Saturday, December 30, 2006

Ecclesiology: Should We Walk By Faith Or By Sight?

Andrew Sandlin will shortly be releasing a new book titled, "Un-Inventing the Church: Toward a Modest Ecclesiology." Since I'm not an avid book reader, I'm usually not very excited about new books. This is an exception. I made a comment on his blog about the upcoming book, and I will expand on it in this post. I wrote:

The relationship of Christ to church - as head to body - is foundational to the NT. In my view, one of ecclesiology’s foundational problems is wrangling with the question of the authority with respect to pastor, pastor-teacher, elder, priest, presbyter, bishop, cardinal, pope, etc, in how they relate to the church. Are they members of the body just like everybody else, with special ministerial duties, or are they members of the head, with magisterial duties? Are they servants or are they overlords? A combination of the two?

Answering this question is a must if we are to "do church" according to God's will. Both ideas have been with us throughout church history, and are with us today. If church leaders are members of the body, then they have the same standing before Christ that everybody else does. They have gifts that are employed for the purpose of helping God's sheep. They are imperfect and make mistakes. They need humility just like everybody else. They themselves can be the recipients of exhortation, admonition, rebuke and correction from those who are not leaders.

If church leaders are members of the head, that is Christ, then because Christ is perfect, there will be aspects of church leadership - what they believe, what they say, what they decide, what they instruct - that will be infallible, perfect, binding, final and beyond either criticism or appeal.

I stand on the former view. Church leaders have duties that are ministerial, not magisterial. They are servants, not overlords. This is also very important for the argument that the church holds the keys to the kingdom. Does the church use the keys to open the door for those God would have go in, or does it use the keys to open to only those who it says can go in? Does it get to decide who is in the kingdom?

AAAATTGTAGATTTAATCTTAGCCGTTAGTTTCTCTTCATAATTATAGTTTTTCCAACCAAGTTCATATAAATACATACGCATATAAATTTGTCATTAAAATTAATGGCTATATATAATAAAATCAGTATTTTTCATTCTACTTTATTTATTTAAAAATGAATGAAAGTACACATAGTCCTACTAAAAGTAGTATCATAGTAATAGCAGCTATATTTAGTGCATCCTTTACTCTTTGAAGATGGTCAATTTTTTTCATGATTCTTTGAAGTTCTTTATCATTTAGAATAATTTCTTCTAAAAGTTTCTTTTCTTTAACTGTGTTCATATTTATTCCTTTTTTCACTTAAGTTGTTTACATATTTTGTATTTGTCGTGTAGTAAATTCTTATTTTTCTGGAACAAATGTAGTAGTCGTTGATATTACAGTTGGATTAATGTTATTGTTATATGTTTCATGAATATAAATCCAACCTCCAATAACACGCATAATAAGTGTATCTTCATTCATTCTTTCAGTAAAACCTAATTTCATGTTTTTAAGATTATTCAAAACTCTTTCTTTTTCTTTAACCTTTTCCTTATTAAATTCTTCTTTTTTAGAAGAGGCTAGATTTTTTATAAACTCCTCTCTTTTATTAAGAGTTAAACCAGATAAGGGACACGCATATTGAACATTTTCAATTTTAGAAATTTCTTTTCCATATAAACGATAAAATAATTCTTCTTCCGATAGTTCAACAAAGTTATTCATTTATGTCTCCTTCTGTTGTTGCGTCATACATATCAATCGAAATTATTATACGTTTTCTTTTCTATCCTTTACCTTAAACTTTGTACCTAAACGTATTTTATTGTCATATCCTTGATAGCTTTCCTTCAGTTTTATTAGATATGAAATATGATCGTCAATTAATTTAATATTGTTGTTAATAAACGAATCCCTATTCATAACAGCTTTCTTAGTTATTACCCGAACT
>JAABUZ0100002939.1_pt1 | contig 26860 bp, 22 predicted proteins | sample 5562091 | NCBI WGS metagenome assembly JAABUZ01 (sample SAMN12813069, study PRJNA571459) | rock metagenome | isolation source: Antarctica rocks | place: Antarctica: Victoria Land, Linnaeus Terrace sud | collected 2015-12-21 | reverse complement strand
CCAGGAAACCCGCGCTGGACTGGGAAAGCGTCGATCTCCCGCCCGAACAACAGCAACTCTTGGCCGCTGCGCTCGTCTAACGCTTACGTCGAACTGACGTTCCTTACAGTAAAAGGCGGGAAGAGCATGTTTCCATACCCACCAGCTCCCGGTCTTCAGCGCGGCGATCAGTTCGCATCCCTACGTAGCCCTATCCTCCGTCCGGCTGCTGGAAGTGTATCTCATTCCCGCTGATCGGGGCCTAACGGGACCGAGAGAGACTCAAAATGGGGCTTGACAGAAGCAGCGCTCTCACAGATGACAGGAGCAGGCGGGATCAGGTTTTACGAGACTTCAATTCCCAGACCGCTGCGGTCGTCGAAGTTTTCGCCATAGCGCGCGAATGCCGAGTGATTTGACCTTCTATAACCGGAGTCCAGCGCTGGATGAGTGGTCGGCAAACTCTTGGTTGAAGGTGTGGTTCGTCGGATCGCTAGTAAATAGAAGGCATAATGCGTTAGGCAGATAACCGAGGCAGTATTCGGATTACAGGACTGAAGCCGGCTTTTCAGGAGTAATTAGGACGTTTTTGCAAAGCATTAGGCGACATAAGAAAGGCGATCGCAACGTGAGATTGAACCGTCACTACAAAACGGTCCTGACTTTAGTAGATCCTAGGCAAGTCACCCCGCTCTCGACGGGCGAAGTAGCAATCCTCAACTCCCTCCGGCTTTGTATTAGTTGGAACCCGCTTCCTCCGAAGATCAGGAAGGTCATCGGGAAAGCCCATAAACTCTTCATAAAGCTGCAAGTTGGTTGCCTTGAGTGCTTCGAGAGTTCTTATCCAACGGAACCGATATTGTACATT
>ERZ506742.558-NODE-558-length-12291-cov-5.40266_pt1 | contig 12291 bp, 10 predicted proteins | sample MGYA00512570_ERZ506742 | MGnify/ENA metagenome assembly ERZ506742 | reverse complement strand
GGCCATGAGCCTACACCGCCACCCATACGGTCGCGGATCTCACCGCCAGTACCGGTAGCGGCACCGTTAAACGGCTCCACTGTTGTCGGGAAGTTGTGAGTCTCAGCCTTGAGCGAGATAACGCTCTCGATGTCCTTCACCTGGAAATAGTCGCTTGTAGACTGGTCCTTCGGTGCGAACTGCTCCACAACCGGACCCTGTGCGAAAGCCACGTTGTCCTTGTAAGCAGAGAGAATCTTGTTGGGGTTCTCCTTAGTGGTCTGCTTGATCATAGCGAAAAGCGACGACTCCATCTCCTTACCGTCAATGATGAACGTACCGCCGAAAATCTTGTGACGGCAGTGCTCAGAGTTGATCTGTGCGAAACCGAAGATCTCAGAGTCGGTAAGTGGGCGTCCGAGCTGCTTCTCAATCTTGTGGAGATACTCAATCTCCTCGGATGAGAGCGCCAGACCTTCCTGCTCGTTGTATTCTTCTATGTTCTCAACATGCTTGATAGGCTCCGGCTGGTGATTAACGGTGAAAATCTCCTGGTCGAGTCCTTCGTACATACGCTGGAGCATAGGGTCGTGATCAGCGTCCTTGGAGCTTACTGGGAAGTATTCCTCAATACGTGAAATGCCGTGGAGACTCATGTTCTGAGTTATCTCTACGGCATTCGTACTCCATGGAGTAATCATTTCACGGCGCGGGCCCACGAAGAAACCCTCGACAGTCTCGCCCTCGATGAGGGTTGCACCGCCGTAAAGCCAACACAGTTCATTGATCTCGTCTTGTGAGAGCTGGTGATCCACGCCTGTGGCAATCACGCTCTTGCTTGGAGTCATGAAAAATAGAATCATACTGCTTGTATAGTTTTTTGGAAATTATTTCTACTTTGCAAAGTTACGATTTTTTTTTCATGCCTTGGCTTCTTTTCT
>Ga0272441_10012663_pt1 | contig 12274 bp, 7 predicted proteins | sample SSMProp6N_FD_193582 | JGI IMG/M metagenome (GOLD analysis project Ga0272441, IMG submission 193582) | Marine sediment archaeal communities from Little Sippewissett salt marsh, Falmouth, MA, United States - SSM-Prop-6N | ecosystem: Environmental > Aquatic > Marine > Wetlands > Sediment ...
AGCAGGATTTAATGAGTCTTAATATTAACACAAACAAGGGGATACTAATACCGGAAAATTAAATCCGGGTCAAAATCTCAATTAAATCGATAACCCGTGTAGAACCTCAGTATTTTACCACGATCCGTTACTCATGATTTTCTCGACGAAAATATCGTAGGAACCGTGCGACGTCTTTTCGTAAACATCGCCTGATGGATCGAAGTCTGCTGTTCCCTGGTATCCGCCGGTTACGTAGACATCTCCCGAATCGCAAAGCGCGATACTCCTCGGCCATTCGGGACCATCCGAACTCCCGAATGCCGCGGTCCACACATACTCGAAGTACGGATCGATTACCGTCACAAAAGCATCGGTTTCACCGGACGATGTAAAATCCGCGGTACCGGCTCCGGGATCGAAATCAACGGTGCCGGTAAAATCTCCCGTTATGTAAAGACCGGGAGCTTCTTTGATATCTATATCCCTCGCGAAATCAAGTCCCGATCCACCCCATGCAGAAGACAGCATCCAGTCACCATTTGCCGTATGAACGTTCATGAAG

With regard to "church discipline" in Matthew 18, Jesus said, "Truly I say to you, whatever you shall bind on earth shall have been bound in heaven; and whatever you loose on earth shall have been loosed in heaven." Many use this argument to say that whatever the church decides, Christ has already decided in heaven. They're right. But some would believe that because of their view of authority within the church, that the church is correct. But Jesus never said the church would always be correct. If the church excommunicates somebody, it could very well be that the individual is not in sin, but the church is, and that Jesus already decided for that individual not to remain a part of a sinning church. The blind man in John 9 would be an example. So would Martin Luther.

I think one reason for the view of magisterial duties for leaders is that some people simply cannot fathom the idea that the church's head is in heaven and cannot be seen. He rules His people through His word; He is in control and we walk according to faith. But they need to see the authority in the flesh, so they embody it in an institutional concept of the church.

Should we walk by faith, knowing that Christ rules actively, or should we walk by sight by requiring a human ecclesial political structure?

1 comment:

  1. I reckon that the "church", the bride of Christ encompassing all whom Jesus has called to Himself, is distinguishable from the "church" as a temporal human institution organized to promote Christian community. The former has no offices, only functions of members manifesting the gifts of the Spirit in perfect freedom. The latter has offices that pertain only to the particular institutions and their institutional requirements.